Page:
• ,

Artists In Their Own Words: Gio Black

WP_20150801_025

Gio Black (Photo by: Tommy Sweetland)

Who: Gio Black

What: Singer-songwriter, studio engineer, producer, and musician

Where: 7th Ward

Artist’s Chosen Location for Interview: Bad Storm Studio

Q: What’s a food you always wanted to serve to a guest but never had on hand?

A: It’s not about the food I have on hand. It’s more about comfort food. What I want to give people is something that satisfies their soul. Different people require different things.

With a vegan, I can’t give them the gumbo that Tommy made, but I could give it to Drew, who just came over to cut my grass. And I bake like crazy, so Drew says, ‘I’ll fix your termite damage for some of your cookies.’ You don’t realize, people love my cookies. Honey, my triple chocolate chip cookies…if you weren’t a vegan, you would eat them.

Although the drummer, Joey, from a band I just recorded came over the day with no-bake vegan cookies, and they were off-the-freaking-chain.

So, it’s not about the food. Food is a connection, and I want to be able to connect with people in so many different ways. When you come into my space and feel comfortable, I want someone to feel that with food as well.

That way you take some of me with you.

Q: What’s a voice – dead or alive – that you’d want to record?

A: I have two of them. The first would be Whitney Houston. I think out of all the voices I’ve ever heard on the planet, her voice was the most musical. The timbre of her voice is unmatched.

The first time I saw her was when she was opening for Jeffrey Osborne. This was in 1983 or 1984. She came out and sang, and I couldn’t believe it. In the studio they kept her singing straight, but when she performed live, she opened up.

When I heard her I said, ‘She’s opening for Jeffrey Osborne? He should be opening for her.’ The next year, that is what happened. He opened for her.

It’s funny because I used to tour with Bobby Brown. This was before he met Whitney. I was doing key check and sound for him, and I was on the Don’t Be Cruel tour. Those tours were crazy, though, and I had to get off of that tour.

Then right after I left, he met Whitney. I couldn’t believe it. That was my chance!

The other voice, and I laugh because everyone is going to think I’m a giant a-hole. It would be Bing Crosby. His voice was amazing. The quality, the timbre, the way they recorded his voice. I love Ella Fitzgerald, I love Nat King Cole, I love Billy Eckstine.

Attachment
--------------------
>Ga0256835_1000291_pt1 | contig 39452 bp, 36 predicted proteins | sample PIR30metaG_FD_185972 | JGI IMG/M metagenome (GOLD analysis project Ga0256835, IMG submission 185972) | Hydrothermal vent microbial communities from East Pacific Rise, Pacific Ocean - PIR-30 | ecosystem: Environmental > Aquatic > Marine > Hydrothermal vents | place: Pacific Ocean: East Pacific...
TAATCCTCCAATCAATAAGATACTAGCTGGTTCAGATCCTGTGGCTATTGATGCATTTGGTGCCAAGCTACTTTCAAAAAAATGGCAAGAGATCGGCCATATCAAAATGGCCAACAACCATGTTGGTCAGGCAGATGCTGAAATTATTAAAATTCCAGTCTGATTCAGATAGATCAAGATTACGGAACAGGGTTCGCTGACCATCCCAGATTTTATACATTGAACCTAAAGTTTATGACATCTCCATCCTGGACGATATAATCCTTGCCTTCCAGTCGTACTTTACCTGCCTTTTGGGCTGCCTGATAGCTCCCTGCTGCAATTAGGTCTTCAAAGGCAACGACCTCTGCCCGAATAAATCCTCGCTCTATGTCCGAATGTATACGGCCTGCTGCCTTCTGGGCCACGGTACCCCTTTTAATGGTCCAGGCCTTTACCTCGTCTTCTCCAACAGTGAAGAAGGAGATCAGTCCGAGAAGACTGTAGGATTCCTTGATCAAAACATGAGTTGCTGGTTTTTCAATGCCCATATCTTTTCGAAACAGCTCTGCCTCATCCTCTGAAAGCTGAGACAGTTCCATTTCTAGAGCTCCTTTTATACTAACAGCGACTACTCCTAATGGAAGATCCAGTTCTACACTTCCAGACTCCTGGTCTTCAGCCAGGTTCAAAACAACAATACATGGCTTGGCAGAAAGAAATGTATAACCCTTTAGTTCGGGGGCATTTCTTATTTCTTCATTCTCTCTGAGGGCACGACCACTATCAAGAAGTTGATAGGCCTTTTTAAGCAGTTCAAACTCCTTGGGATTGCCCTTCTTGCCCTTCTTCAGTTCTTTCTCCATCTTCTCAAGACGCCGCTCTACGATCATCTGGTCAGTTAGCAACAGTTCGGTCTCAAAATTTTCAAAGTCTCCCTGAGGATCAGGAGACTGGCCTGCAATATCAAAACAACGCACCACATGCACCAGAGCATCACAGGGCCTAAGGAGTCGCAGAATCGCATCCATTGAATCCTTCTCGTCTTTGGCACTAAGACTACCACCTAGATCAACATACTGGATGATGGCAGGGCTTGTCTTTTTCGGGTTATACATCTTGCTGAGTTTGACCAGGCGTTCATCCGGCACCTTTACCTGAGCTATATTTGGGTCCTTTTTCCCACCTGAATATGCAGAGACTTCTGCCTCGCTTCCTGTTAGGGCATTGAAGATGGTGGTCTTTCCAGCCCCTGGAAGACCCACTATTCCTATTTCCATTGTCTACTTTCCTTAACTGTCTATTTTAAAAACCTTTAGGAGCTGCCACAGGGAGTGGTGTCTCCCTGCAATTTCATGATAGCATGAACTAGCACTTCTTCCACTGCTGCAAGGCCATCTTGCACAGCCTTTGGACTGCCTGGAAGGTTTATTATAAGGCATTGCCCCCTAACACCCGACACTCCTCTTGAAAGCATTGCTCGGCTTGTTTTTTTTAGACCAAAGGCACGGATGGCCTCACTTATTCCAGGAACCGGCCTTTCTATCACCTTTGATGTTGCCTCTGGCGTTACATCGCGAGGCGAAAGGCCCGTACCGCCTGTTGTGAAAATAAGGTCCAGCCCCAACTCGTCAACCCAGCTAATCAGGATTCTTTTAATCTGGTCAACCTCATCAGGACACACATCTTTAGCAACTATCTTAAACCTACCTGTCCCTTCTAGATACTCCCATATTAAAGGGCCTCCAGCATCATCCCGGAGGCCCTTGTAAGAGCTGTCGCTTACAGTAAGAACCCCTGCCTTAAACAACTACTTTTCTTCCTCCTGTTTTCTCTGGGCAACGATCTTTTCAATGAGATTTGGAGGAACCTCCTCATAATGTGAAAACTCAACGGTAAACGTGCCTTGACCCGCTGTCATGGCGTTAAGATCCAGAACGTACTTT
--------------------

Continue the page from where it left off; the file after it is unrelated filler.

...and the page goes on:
All of these people had unbelievable voices.

Bing Crosby, though, had this factor. This Irish Tenor voice. They gave him the worst music to sing, but you listen to “A White Christmas,” and that voice will drive you crazy. He did a version of “Pennies from Heaven” back in the 30s, and it’s just amazing.

Q: What’s an emotion you know but haven’t really experienced?

A: It’s really kind of scary because I just experienced an emotion I never thought I’d have. In my 57 – almost 58 years of living on this planet – I have never experienced the feeling of death. Well, on December 24, I passed out and fainted. I hit chairs and a table on my way down – breaking three ribs in the process. People helped me up and laid me down. I was woozy, short of breath, and people were trying to give me food.

I kept thinking, Just give me a minute. Just give me a minute. In that moment I actually thought I was going to die. And even thought I haven’t done all the things I really want to do in my life, I felt okay with it. I kept thinking that if this is the way it has to be, then I have to let it be.

There was a finality to it, and I was okay with where I am, and that’s not a feeling I’ve ever felt before. The next step to a next phase. I never really even thought much about mortality until that exact moment.

In regard to something I haven’t ever experienced. Man, I’ve done so many crazy-ass things. I guess there are things – they’re not necessarily regrets – but experiences I had the opportunity to do, and I just didn’t do it.

As I’m thinking about it, they’re all based around sex.

Q: What sound would you want to be amplified and what sound would you never want to have amplified?

A: I love synth pads.

Synth pads?

Yes, synth pads.

[Pause as he runs his keyboard through a synth and plays me various chords.]

I bought this keyboard for the particular sounds it can produce. I could hear those combinations and sounds amplified every day.

Cause you see, there are two sides of me. When I listen to “In a Sentimental Mood” or “Night and Day,” I have that traditional side that’s being fulfilled. I’m not sure people realize that I’m a jazz cat, but I am. Sure, I can be funky, but I’m also a jazz cat at heart. On the flip-side, to balance me out, the next day I’ll be listening to Dead Mouse. Skrillex. Or, when I’m in the car by myself, I’m listening to NPR.

And what’s a sound I would never want amplified? The trumpet. Every trumpet player who knows me knows that I hate the trumpet. It’s the most God-awful instrument on the planet. The only trumpet player I like to listen to is Ashlin Parker.

I love listening to him.

I love the flugelhorn, but I can’t stand the damn trumpet.

 

Gio Black will be playing at Yuki on Friday, January 29. He is the house band, so you can hear him on a weekly basis – usually Fridays or Saturdays – at Yuki. You can also check out his studio work at Bad Storm Studio online.

Kelley Crawford is a professor, writer, mentor, dancer, and constant questioner. If you would like to contact Kelley Crawford, you can email her at [email protected].